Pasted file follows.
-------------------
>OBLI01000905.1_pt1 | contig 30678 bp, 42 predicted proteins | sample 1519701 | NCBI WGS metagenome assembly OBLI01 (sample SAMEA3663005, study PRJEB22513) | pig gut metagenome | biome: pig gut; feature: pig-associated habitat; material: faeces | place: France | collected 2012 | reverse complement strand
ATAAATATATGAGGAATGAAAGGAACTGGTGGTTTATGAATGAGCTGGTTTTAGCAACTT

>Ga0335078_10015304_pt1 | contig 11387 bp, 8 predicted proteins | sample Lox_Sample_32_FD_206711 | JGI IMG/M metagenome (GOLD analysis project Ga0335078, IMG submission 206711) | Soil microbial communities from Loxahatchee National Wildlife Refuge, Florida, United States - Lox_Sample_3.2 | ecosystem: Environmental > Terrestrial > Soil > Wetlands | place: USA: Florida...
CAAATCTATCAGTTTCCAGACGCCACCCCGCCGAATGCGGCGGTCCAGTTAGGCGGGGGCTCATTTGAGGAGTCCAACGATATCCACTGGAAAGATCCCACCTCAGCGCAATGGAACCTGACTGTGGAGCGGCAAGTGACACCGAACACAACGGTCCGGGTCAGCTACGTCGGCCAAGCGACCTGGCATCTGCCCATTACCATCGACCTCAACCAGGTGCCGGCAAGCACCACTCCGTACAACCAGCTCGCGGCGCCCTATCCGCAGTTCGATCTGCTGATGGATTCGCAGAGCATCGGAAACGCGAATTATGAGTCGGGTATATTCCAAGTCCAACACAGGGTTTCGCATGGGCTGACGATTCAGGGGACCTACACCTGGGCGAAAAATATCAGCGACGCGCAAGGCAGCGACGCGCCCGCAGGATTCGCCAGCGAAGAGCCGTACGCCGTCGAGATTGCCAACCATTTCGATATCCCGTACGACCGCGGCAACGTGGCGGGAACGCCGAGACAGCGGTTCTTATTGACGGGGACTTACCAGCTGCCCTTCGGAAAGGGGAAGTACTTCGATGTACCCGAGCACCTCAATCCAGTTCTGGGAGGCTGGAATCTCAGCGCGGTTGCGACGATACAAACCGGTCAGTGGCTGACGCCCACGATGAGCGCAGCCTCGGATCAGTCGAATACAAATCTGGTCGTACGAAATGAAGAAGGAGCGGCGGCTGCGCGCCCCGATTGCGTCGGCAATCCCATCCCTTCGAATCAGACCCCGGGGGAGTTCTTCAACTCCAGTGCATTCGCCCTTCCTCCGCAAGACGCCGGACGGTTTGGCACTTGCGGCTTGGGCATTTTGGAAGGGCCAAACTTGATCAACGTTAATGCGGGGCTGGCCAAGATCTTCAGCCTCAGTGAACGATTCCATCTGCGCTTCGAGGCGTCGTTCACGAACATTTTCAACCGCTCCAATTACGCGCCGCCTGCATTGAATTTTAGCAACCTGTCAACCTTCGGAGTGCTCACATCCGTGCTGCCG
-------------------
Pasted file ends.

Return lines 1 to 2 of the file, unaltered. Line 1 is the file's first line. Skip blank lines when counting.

>OBLI01000905.1_pt1 | contig 30678 bp, 42 predicted proteins | sample 1519701 | NCBI WGS metagenome assembly OBLI01 (sample SAMEA3663005, study PRJEB22513) | pig gut metagenome | biome: pig gut; feature: pig-associated habitat; material: faeces | place: France | collected 2012 | reverse complement strand
ATAAATATATGAGGAATGAAAGGAACTGGTGGTTTATGAATGAGCTGGTTTTAGCAACTT